Microplastics 'ubiquitous' in sea mammal study

A new study found microplastic particles in each of the 50 sea mammals it examined and called for more research into effects of chronic exposure

Microplastics were detected inside every sea mammal examined in a new study looking at the extent of plastic pollution and its effect on wildlife.  

The study, published in the journal Scientific Reports, examined the digestive tracts of 50 sea mammals from 10 species and found microplastics were ubiquitous, with particles detected every animal.  

An average of 5.5 microplastic particles were found in each animal, which suggested that they are transitory, the report said. The majority of particles were fibres (84 per cent) while the remaining 16 per cent was fragments.

One animal was found to contain macroplastics with green netting found in the forestomach of a young short-beaked common dolphin.

Dolphins and other sea wildlife are at risk from ingesting plastic. Image Flickr/Gregory Smith

Scientists concluded that 10 of the 26 marine mammal species inhabiting or transiting through UK waters are exposed to microplastics through ingestion.

“Plastic pollution represents a pervasive and increasing threat to marine ecosystems worldwide and there is a need to better understand the extent to which microplastics (<5 mm) are ingested by marine mammals,” the authors wrote.

All animals examined in the current study were raptorial feeders, meaning they use their jaws and teeth to catch prey. As a result, scientists concluded that they are likely have consumed microplastics indirectly through contaminated prey.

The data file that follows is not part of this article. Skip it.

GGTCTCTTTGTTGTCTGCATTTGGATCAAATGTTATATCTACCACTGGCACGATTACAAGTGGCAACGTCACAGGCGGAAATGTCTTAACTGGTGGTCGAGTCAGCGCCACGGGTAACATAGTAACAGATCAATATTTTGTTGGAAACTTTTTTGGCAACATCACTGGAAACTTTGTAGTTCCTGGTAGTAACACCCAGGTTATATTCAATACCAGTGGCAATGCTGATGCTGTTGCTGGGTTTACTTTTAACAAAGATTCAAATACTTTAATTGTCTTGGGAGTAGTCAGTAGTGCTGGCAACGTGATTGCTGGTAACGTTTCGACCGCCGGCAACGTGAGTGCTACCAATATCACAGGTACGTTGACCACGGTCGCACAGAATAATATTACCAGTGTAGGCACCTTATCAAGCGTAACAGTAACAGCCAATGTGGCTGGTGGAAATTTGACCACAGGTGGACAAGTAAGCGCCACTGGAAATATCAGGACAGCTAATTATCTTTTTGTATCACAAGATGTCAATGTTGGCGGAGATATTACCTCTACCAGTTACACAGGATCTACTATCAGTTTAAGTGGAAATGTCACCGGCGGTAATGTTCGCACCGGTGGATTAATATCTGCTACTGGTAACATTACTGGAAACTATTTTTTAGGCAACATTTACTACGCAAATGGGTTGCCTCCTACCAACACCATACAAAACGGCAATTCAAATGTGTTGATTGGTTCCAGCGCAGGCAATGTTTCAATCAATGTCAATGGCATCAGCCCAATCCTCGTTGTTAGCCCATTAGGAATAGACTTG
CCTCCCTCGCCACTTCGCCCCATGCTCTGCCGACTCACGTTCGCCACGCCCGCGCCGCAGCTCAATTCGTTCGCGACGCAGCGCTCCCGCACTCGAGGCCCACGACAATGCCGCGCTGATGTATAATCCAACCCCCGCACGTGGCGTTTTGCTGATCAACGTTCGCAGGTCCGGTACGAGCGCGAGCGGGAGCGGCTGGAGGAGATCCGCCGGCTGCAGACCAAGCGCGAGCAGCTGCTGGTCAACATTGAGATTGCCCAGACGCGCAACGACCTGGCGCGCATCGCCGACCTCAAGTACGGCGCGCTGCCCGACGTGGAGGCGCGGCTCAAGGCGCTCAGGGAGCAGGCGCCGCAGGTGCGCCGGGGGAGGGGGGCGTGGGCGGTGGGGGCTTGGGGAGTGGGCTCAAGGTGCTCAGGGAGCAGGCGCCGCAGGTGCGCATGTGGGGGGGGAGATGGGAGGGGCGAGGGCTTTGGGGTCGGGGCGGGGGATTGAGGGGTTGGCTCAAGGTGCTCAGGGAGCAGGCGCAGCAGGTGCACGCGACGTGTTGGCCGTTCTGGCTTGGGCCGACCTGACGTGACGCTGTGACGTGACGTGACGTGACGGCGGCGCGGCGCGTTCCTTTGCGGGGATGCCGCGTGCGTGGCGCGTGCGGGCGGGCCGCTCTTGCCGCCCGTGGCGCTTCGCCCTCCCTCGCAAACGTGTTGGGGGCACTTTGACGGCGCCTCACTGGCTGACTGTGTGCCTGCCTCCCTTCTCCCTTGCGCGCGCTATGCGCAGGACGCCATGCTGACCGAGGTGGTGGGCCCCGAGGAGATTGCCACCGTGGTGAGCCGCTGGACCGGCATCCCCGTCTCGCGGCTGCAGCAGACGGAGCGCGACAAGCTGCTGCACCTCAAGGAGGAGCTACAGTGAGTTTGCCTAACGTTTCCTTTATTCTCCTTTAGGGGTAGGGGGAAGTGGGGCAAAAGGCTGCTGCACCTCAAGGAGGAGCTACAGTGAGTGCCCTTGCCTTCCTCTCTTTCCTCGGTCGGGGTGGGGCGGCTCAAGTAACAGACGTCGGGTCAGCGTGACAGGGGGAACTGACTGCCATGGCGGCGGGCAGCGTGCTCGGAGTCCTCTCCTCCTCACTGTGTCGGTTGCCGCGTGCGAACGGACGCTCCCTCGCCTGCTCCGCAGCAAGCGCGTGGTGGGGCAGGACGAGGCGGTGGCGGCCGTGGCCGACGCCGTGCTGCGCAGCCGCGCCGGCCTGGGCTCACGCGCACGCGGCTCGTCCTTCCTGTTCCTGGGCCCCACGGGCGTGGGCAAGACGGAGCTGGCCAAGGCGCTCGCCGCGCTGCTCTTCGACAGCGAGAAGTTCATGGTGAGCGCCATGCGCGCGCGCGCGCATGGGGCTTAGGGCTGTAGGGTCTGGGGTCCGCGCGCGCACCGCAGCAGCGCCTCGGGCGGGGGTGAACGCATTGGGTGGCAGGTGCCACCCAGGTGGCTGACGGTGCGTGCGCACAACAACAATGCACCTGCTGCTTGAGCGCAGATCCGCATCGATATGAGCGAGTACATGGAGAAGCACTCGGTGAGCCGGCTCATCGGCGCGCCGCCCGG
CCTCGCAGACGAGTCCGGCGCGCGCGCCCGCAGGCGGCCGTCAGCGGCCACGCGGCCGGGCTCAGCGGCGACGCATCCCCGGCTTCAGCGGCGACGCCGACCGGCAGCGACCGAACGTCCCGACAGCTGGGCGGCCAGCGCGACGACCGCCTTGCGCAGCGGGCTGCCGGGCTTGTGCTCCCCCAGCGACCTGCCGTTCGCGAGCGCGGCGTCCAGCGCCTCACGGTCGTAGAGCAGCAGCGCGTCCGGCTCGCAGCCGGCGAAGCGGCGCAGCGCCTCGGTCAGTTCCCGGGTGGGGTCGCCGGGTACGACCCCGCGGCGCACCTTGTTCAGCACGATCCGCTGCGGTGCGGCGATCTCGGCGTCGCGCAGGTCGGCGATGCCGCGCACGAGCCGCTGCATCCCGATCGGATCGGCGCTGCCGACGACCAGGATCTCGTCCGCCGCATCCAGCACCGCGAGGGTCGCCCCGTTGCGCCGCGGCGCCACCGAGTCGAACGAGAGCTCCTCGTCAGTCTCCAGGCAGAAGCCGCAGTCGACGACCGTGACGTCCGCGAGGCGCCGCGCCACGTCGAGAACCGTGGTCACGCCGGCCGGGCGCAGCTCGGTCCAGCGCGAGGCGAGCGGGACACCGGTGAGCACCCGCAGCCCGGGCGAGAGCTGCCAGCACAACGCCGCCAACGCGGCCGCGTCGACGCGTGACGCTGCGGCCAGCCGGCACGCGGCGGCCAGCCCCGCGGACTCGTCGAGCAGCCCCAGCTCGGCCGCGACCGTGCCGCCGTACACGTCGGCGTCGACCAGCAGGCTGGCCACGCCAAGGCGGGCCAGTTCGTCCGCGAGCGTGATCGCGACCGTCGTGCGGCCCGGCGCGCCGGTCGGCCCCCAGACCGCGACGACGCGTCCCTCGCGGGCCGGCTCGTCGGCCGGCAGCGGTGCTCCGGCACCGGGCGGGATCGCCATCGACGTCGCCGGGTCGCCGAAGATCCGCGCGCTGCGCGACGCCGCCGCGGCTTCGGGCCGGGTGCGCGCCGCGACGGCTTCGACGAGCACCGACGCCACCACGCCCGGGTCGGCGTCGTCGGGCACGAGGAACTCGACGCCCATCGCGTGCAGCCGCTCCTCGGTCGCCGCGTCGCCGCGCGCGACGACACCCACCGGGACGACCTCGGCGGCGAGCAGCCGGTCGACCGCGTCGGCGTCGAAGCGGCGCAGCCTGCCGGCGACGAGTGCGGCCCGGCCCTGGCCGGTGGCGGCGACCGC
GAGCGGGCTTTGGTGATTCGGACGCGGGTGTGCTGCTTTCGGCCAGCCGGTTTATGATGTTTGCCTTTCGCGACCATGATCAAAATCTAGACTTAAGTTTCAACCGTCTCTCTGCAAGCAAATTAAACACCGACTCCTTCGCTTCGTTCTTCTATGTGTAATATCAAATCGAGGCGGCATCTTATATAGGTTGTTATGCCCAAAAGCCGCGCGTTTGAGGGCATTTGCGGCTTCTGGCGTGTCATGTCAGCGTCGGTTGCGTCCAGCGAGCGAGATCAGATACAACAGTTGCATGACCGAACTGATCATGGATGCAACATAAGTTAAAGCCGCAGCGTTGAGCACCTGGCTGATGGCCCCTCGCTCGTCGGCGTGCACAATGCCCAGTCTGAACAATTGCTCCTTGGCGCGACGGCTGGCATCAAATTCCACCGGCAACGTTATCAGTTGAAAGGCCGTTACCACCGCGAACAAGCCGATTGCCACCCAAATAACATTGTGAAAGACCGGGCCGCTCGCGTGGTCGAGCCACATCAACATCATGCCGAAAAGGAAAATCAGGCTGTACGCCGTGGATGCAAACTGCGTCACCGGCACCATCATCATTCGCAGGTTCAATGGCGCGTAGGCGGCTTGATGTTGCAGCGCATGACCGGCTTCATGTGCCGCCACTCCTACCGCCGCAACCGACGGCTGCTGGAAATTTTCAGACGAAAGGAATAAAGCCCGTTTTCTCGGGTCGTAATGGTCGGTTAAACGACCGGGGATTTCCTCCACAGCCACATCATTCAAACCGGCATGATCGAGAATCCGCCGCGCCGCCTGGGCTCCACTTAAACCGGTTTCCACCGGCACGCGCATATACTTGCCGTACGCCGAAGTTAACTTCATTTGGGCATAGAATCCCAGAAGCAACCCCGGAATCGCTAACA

Further research is needed to understand the potential chronic effects of microplastic exposure, the report said, particularly as marine mammals are indicators of pollution in the wider marine environment.

Microplastics in the marine environment come from a range of places, including fragmentation of larger macro-plastics, wastewater containing microbeads from cosmetics, fibres from the washing of synthetic textiles, as well as road run-off containing fragments of vehicle tyres and marking paint.

Their small size makes them possible to ingest by a wide variety of marine life from plankton, shellfish, fish, sea birds and larger animals.  

The study comes as late last year a 9.5 metre sperm whale was found dead on an Indonesian beach with a large amount of plastic waste in its stomach. Campaigners have continued to press for more action on plastic pollution, including reform to the UK’s waste strategy and simpler recycling processes. 

Watch Riverford founder Guy Singh-Watson’s rant on plastic pollution here: 


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  1. I share your complete frustration on the whole issue of recycling, waste management more widely and many other aspects of living in the UK.

    Whilst this starts with us first and foremost, we are only able to achieve so much individually. There is an extremely important role to be played by Westminster, devolved Assemblies and Local Government acting in a congruent manner, within a clear strategy.

    I am convinced that by making Westminster more accountable as we leave the EU, we will force our politicians to focus on the challenges and opportunities UK plc have.

    Our current cohort of politicians are simply out of practice running an independent country!

    I urge you to keep the pressure up on Parliament on this really important issue and encourage others to do so.


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